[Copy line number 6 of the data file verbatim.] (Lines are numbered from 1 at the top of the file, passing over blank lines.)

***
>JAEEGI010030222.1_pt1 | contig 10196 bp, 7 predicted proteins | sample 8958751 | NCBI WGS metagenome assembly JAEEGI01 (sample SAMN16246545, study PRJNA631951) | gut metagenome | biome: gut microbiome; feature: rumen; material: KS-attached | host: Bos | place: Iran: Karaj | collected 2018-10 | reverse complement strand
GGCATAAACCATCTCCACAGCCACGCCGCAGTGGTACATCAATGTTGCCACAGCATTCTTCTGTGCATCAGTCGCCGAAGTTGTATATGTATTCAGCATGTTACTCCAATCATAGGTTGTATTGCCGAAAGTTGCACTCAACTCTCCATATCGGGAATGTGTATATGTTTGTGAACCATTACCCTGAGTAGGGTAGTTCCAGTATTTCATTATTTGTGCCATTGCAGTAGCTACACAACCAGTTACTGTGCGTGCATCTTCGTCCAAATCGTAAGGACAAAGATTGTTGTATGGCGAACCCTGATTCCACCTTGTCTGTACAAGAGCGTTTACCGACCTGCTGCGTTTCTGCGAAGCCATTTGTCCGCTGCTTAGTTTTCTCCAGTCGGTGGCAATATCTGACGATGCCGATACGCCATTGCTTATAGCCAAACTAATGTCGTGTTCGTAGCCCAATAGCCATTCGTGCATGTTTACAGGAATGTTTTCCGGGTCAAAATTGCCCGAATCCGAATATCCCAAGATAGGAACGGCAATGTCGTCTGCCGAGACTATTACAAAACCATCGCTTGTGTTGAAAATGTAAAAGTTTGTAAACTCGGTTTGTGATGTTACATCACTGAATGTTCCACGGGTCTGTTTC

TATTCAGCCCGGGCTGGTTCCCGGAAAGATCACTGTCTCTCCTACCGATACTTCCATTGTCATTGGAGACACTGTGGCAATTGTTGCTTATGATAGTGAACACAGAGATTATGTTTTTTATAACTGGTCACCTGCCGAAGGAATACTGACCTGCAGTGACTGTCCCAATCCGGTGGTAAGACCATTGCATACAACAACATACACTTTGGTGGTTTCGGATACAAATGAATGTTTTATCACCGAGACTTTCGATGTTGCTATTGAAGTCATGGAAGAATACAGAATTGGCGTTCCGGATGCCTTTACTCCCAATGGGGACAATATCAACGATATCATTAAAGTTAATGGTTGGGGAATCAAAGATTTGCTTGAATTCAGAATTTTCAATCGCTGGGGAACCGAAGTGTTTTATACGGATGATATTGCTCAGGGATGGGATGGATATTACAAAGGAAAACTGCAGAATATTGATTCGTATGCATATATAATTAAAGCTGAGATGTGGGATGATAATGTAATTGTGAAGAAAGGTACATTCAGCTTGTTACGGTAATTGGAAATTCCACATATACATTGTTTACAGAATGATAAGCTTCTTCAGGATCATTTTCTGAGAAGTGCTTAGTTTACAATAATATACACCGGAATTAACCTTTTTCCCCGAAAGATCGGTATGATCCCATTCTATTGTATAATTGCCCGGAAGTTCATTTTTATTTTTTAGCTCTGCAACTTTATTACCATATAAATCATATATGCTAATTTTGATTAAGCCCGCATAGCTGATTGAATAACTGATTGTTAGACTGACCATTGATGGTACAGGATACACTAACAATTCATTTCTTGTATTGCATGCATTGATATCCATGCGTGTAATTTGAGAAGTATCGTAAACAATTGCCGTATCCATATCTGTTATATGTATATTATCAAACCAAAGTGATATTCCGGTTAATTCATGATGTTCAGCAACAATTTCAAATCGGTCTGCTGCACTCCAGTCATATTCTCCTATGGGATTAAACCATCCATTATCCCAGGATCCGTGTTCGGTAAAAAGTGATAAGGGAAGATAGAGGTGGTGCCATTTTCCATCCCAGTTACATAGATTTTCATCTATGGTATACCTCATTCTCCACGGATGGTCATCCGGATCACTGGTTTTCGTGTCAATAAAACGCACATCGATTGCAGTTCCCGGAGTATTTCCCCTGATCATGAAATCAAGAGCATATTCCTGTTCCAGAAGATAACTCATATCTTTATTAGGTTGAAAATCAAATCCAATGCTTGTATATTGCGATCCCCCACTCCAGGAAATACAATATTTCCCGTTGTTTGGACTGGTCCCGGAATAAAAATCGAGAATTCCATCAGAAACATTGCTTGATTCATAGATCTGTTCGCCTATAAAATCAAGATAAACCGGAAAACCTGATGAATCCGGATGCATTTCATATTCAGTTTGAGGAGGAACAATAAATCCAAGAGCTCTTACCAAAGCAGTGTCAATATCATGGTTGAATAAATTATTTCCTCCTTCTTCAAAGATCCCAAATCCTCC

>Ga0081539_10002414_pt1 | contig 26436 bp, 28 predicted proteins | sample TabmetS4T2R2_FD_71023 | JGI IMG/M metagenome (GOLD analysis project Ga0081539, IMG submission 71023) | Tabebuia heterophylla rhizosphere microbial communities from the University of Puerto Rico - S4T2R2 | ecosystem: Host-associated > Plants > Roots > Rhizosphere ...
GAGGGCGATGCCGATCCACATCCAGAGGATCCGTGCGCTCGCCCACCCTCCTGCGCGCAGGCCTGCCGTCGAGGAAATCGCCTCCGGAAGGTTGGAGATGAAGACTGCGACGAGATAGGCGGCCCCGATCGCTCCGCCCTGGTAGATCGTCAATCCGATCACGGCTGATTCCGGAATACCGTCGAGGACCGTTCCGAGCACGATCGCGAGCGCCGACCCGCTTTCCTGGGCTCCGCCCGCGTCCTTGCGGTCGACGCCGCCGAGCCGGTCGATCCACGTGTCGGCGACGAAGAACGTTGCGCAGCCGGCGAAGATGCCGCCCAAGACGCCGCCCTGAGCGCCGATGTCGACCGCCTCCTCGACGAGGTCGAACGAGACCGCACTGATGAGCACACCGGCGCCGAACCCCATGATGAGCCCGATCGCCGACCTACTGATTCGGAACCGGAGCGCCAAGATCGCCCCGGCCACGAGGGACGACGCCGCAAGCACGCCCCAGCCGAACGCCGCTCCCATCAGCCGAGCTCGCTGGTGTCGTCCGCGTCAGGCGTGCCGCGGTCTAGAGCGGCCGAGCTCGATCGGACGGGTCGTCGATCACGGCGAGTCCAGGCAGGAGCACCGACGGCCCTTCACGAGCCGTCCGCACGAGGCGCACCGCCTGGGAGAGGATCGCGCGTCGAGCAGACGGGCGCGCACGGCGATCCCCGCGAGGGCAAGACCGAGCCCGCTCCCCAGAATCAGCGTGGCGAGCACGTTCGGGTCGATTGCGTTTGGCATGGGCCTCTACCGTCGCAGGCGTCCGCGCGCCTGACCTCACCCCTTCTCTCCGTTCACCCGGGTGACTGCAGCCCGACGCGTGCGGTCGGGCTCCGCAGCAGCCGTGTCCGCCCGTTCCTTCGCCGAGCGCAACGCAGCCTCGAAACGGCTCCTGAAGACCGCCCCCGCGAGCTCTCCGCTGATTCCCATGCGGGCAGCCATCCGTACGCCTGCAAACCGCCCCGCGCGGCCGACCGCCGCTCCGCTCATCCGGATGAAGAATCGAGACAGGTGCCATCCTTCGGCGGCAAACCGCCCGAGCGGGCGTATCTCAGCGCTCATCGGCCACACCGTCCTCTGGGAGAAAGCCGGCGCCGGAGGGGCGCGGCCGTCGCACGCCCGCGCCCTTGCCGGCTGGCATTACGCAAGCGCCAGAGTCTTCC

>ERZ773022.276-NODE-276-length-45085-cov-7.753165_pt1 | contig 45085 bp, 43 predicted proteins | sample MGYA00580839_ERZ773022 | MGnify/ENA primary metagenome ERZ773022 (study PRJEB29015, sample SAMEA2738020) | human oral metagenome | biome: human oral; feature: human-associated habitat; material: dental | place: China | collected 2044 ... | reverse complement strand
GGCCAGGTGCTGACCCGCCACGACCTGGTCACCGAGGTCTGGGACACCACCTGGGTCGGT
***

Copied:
>ERZ773022.276-NODE-276-length-45085-cov-7.753165_pt1 | contig 45085 bp, 43 predicted proteins | sample MGYA00580839_ERZ773022 | MGnify/ENA primary metagenome ERZ773022 (study PRJEB29015, sample SAMEA2738020) | human oral metagenome | biome: human oral; feature: human-associated habitat; material: dental | place: China | collected 2044 ... | reverse complement strand